I admit, I am probably not the target demographic audience (18-35) as I am not real interested in a lot of the home-brew video’s but it seems a lot of the sites are really pulling in a lot of amature and second tier type programs. Based on the selection process (surfing their site) it can take hours of just looking for something worth watching, and you may spend more time looking for it than actually watching it. For what it’s worth, there are hundreds if not thousands of pilot programs that fail before they ever get to the traditional TV or even cable. So, even though you may find lots more choices, there can be a lot of trash to flush through. Most of these options are chasing the target audience mentioned above. This age group is a lot more mobile than I am, and at this point, setting down at the TV to watch a movie or uninterrupted program is more of what I am after. Admittedly, I do watch some videos on my PC, but it is usually more about fact-finding or how-to, with a little bit of mindless dribble:).

The Obvious Contenders: ABC; CBS; NBC; FOX

As figured, most of these sites are everything you don’t want them to be. Lots of commercials,  flash and glitz. It reminded me of the early internet days, when web sites had lots of pop-ups and blinking bill board type ads. However, the exception was FOX. FOX was fairly straight forward. It was easy to find the schedule, most viewed shows and episodes. They too have commercials, but they don’t blast you the second you open the webpage. Kudos FOX. However, for me, the network options don’t add a lot of value as I was already planning to obtain those feeds from my outside antenna. If you have determined an exterior antenna is to expensive for your location, but you can receive digital (DSL) internet service, this would be the method to obtain the major networks, granted you will not receive any local programing. The “local affiliate” is where you get local news, weather and regional based programing only available over the airwaves or through the traditional CATV provider.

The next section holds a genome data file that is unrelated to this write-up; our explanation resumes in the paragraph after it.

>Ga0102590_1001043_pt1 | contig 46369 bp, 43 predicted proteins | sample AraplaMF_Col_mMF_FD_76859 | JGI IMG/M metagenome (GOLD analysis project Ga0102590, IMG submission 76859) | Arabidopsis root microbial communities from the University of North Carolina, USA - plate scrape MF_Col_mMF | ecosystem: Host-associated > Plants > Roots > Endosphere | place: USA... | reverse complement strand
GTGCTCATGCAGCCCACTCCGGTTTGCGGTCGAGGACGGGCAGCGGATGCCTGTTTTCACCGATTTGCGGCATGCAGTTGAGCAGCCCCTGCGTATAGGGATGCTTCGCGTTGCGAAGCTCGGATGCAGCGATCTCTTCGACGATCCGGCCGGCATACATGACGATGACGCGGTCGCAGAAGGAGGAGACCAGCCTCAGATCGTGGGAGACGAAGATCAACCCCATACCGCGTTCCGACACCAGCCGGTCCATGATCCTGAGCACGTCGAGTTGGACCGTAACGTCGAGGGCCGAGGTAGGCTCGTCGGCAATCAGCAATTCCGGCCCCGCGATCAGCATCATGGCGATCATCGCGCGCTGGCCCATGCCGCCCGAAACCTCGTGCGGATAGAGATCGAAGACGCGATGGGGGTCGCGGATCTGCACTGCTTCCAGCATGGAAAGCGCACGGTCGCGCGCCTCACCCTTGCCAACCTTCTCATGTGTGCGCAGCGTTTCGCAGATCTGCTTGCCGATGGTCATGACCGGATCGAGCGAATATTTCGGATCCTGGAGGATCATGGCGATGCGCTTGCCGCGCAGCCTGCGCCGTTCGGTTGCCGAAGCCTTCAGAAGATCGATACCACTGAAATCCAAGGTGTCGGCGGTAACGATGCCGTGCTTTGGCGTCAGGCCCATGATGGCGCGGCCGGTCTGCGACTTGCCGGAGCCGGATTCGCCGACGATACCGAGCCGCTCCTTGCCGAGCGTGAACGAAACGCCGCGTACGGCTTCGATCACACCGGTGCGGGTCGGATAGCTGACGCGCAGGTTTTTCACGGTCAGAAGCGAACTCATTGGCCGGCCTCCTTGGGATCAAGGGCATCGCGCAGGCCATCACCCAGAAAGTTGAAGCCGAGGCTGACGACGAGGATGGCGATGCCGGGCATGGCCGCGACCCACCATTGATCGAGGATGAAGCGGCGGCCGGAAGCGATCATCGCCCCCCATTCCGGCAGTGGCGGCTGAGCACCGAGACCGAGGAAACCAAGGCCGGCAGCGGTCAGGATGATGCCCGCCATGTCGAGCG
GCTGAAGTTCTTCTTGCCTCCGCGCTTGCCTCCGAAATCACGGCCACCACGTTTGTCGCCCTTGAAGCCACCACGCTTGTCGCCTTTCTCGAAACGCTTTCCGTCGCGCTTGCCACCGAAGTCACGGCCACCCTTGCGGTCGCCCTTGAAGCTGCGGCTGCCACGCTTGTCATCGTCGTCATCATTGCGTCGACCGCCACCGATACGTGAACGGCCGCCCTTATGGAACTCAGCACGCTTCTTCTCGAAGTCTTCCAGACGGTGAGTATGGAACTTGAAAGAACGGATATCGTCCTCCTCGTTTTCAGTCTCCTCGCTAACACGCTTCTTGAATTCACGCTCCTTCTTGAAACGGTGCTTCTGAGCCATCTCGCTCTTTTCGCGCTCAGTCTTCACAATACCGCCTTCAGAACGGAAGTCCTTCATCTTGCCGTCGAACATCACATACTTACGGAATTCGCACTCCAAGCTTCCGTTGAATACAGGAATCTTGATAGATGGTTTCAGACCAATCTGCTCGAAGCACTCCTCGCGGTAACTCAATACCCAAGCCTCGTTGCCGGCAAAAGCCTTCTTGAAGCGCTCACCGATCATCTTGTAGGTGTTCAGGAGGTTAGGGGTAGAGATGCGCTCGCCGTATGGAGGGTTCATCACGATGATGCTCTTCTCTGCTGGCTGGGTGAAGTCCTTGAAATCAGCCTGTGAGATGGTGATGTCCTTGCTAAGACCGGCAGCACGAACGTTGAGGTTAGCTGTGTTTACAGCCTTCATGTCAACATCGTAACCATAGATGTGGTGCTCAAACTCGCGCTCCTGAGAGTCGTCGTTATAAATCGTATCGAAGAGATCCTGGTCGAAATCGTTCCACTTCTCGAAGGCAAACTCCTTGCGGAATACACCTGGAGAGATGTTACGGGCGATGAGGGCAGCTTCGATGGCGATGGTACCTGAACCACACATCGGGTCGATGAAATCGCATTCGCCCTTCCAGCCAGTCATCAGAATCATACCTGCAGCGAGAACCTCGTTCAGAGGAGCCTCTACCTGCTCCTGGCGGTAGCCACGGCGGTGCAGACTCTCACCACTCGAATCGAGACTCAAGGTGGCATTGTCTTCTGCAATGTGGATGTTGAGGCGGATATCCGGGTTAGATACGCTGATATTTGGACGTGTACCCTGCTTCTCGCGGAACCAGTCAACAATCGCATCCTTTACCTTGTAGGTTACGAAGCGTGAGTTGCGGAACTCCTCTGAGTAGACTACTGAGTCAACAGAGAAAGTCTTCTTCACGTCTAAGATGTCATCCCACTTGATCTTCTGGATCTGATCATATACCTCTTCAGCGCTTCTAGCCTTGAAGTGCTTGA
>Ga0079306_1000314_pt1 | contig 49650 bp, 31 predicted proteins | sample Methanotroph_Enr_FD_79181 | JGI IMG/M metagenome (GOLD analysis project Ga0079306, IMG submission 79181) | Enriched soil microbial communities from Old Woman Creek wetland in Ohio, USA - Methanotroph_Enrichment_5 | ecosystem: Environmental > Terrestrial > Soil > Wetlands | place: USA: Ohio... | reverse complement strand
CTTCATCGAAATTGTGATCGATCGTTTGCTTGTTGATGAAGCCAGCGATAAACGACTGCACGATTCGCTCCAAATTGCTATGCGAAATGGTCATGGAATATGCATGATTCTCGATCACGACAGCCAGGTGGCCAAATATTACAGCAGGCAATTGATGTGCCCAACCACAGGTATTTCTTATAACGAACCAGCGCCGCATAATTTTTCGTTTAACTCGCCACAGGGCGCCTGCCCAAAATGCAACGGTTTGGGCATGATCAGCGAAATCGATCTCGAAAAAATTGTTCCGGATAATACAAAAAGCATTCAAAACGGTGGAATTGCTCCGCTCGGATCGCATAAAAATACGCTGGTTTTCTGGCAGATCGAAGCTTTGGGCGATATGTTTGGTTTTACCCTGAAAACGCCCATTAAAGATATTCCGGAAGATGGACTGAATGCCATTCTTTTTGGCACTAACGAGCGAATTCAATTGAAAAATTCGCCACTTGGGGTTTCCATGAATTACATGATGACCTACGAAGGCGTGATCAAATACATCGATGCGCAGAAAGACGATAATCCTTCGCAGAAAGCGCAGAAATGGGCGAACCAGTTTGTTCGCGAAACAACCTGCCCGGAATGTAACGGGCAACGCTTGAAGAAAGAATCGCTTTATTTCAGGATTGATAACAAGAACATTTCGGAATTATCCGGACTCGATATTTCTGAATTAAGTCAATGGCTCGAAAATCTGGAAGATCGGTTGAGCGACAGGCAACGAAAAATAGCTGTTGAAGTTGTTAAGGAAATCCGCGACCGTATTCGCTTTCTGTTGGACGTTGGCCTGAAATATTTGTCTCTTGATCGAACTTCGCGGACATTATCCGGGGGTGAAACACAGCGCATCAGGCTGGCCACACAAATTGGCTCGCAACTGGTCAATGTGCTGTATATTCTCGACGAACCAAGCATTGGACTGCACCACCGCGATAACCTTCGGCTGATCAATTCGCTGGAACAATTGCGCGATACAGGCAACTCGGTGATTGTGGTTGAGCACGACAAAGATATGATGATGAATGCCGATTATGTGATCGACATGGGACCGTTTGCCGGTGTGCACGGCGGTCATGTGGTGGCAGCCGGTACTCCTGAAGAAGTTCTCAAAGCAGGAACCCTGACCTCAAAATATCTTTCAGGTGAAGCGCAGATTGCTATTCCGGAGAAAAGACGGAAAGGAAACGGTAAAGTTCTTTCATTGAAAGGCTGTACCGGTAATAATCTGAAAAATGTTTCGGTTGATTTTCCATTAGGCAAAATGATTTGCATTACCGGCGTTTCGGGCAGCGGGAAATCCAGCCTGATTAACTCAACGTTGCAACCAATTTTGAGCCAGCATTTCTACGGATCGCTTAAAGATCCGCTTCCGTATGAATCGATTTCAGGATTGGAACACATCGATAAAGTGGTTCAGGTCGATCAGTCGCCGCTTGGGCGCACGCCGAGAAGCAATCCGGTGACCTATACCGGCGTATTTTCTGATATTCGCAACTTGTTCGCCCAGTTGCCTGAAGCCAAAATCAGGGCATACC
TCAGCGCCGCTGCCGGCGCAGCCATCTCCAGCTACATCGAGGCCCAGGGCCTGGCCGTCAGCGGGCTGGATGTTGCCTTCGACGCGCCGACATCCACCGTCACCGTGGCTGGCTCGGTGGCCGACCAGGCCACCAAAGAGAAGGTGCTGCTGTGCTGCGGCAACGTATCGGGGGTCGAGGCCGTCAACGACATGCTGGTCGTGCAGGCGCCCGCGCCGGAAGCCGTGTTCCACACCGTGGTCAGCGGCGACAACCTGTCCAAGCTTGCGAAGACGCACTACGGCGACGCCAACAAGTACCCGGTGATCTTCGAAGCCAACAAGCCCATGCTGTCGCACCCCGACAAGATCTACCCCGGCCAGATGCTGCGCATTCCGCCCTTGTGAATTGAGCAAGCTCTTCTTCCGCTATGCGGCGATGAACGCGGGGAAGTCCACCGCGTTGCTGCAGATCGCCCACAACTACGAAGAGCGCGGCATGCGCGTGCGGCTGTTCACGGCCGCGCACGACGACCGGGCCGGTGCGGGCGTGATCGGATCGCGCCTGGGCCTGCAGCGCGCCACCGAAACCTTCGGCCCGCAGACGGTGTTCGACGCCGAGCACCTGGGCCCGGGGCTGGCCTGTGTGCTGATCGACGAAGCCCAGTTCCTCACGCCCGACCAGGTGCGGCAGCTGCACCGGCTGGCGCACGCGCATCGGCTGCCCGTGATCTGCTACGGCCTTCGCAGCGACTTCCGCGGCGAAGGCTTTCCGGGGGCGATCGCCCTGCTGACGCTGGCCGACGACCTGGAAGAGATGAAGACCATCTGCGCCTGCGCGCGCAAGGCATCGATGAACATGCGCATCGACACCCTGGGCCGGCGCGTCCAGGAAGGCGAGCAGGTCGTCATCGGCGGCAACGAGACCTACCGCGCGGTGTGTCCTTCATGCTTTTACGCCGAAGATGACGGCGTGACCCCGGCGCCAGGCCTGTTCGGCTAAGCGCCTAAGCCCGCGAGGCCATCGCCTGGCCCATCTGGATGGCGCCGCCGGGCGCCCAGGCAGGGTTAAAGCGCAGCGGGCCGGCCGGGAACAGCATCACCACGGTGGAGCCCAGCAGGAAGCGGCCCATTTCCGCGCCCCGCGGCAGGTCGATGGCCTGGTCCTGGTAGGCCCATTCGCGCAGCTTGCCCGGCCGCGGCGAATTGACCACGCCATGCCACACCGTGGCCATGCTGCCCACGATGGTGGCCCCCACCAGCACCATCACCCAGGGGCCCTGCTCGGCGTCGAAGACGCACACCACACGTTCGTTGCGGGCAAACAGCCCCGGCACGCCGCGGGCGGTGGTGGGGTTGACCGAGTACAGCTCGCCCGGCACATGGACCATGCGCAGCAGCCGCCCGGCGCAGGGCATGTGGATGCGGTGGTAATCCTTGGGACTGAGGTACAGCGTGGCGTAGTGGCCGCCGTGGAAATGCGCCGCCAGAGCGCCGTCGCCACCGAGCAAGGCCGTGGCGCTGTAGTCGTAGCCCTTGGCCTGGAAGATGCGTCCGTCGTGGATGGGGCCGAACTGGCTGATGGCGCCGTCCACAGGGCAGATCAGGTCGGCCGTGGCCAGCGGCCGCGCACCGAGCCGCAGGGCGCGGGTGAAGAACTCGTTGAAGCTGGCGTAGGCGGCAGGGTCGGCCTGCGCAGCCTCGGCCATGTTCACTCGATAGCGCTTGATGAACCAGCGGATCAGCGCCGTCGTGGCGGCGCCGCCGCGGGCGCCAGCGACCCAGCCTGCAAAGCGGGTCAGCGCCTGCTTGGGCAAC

I have also found sites for TV Land, Discovery and about every known TV station you have ever viewed. Most all of them provide some form of programing, but I found more reduced or “shorts” (less than 5 minutes) than full length episodes.

The Internet Rivals: There are actually three different types in this category. 1) Services that use some type of box to get you from the Internet to you TV and, 2) subscription based streaming video and 3) PC Host Software.

Let it be known, this list is not complete as it could be a full-time job just to keep it up to date. 

Box Type Solutions: These  solutions provides streaming video to a traditional television.

  1. Roku: Has been around since 2002 and probably has one of the largest following.  They have teamed with certain subscription based providers such as NetFlix, Hulu,  and Amazon. A  simple solution, that works well.
  2. Boxee Box: Fairly new. They have been in the streaming video business for a couple of years but just this month released their own BOX by D-Link. It’s a bit more techy, but is picking up followers.
  3. BlockBuster TV: Instead of selling their own box, they are promoting various devices that the Blockbuster software is installed on. Their site provides a list of recommended equipment. Their model is still about renting individual videos and is priced that way. If they plan to stay in business, they will be changing this model fairly soon to match Netflix as this solution is getting the most traction.